Ingredients.—To every pint of juice allow 1 lb. of loaf sugar.
Method.—Pare and slice the quinces, and put them into a preserving-pan with sufficient water to float them. Boil them until the fruit is reduced to a pulp. Strain off the clear juice, and to each pint allow the above proportion of loaf sugar. Boil the juice and sugar together for about ¾ of an hour, remove all the scum as it rises, and when the jelly appears firm upon a little being poured on a plate, pour into small pots. The residue left on the sieve will answer to make a common marmalade for immediate use, by boiling it with ½ a lb. of common sugar to every lb. of pulp.
Time.—4 hours altogether. Average Cost, 10d. per lb.
Ingredients.—To each lb. of quince pulp allow ¾ of a lb. of loaf or preserving sugar.
Method.—Pare the fruit, put it into a preserving-pan with as much water as will just cover the bottom of the pan, and stew gently until reduced to a pulp. Pass through a hair sieve, weigh the pulp, replace it in the pan, add the sugar, and cook very gently until the marmalade sets quickly when tested on a cold plate. Turn into pots, cover with paper brushed over on both sides with white of egg, and store in a cool, dry place.
Time.—About 4 hours. Average Cost, 10d. per lb.
2587.—QUINCES, TO PRESERVE.
Ingredients.—Quinces, loaf sugar.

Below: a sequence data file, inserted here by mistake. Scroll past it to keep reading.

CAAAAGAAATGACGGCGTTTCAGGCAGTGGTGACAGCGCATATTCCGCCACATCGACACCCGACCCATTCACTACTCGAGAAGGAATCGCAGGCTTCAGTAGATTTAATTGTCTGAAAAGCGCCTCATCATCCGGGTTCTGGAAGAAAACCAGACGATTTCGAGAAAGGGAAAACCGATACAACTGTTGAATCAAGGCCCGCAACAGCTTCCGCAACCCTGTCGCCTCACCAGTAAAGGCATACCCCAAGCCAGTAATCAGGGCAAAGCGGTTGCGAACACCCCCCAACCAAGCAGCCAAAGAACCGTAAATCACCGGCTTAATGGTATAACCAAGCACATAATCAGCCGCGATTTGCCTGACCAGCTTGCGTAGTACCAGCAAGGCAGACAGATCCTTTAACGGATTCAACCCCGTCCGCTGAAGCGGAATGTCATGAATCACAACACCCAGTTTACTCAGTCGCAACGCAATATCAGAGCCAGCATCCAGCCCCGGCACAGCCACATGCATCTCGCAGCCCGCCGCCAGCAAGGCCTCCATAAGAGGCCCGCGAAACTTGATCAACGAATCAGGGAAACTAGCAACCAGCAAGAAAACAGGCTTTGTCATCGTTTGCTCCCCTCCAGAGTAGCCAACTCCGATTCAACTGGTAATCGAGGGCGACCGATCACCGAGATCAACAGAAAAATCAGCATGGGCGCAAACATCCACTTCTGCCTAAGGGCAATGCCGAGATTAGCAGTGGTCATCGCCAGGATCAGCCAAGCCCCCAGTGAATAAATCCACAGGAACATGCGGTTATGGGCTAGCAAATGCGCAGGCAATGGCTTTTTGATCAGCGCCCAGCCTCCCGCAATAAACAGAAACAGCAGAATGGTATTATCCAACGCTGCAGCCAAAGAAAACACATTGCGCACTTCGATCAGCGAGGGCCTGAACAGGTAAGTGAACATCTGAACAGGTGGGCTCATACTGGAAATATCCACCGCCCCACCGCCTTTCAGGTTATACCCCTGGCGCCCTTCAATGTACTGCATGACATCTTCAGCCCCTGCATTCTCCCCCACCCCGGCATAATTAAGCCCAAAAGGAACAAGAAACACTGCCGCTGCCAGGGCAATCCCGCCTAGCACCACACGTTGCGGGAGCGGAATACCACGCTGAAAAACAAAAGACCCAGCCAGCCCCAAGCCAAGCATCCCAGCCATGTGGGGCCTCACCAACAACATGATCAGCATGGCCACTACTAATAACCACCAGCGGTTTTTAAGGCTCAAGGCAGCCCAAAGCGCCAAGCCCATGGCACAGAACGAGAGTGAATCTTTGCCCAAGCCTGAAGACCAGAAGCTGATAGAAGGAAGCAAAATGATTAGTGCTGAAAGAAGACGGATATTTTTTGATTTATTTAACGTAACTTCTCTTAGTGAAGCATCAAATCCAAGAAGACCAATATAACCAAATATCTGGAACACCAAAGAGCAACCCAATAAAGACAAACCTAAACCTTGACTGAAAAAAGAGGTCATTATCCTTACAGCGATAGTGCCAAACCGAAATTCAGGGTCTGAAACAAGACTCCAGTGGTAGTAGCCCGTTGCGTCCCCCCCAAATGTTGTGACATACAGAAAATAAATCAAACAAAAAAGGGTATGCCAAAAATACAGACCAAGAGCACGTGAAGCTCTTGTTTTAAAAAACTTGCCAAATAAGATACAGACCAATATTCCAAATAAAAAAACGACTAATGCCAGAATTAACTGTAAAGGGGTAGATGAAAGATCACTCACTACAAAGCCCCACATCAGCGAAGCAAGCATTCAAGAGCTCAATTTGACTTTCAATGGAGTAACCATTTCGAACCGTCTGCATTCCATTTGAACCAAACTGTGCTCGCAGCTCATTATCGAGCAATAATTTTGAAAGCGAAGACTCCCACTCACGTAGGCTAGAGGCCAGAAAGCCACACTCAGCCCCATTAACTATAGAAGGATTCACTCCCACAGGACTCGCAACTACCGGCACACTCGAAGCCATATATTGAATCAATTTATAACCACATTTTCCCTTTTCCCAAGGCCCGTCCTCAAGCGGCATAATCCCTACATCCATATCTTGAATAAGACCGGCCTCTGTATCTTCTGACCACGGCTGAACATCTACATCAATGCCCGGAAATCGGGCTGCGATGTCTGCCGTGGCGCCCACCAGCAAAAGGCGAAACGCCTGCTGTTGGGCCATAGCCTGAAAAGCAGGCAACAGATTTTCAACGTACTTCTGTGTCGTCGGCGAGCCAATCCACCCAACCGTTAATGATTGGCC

Method.—Pare, quarter, core the quinces, and preserve the skins and cores. Put the fruit into the preserving-pan with barely enough water to cover them, and simmer until soft, but not broken. Place the quinces singly on large dishes, add the cores and parings to the water in which the quinces were cooked, and simmer gently for 1 hour. Strain through a jelly-bag until quite clear, return it to the pan with the addition of 1 lb. of sugar for each lb. of fruit, bring to boiling point, and skim well. Put in the quinces, boil for 15 minutes, then turn the whole carefully into an earthenware bowl, and let the preparation remain until the following day. Drain the syrup once more into the pan; when boiling add the fruit, cook gently for 15 minutes, then lift the quinces carefully into small jars, which they should ¾ fill. Continue boiling the syrup until it forms a thick jelly when tested on a cold plate, pour it over the fruit, cover the jars closely with paper brushed over on each side with white of egg, and store in a cool, dry place.
Time.—Altogether, 2 days. Average Cost, 10d. per lb.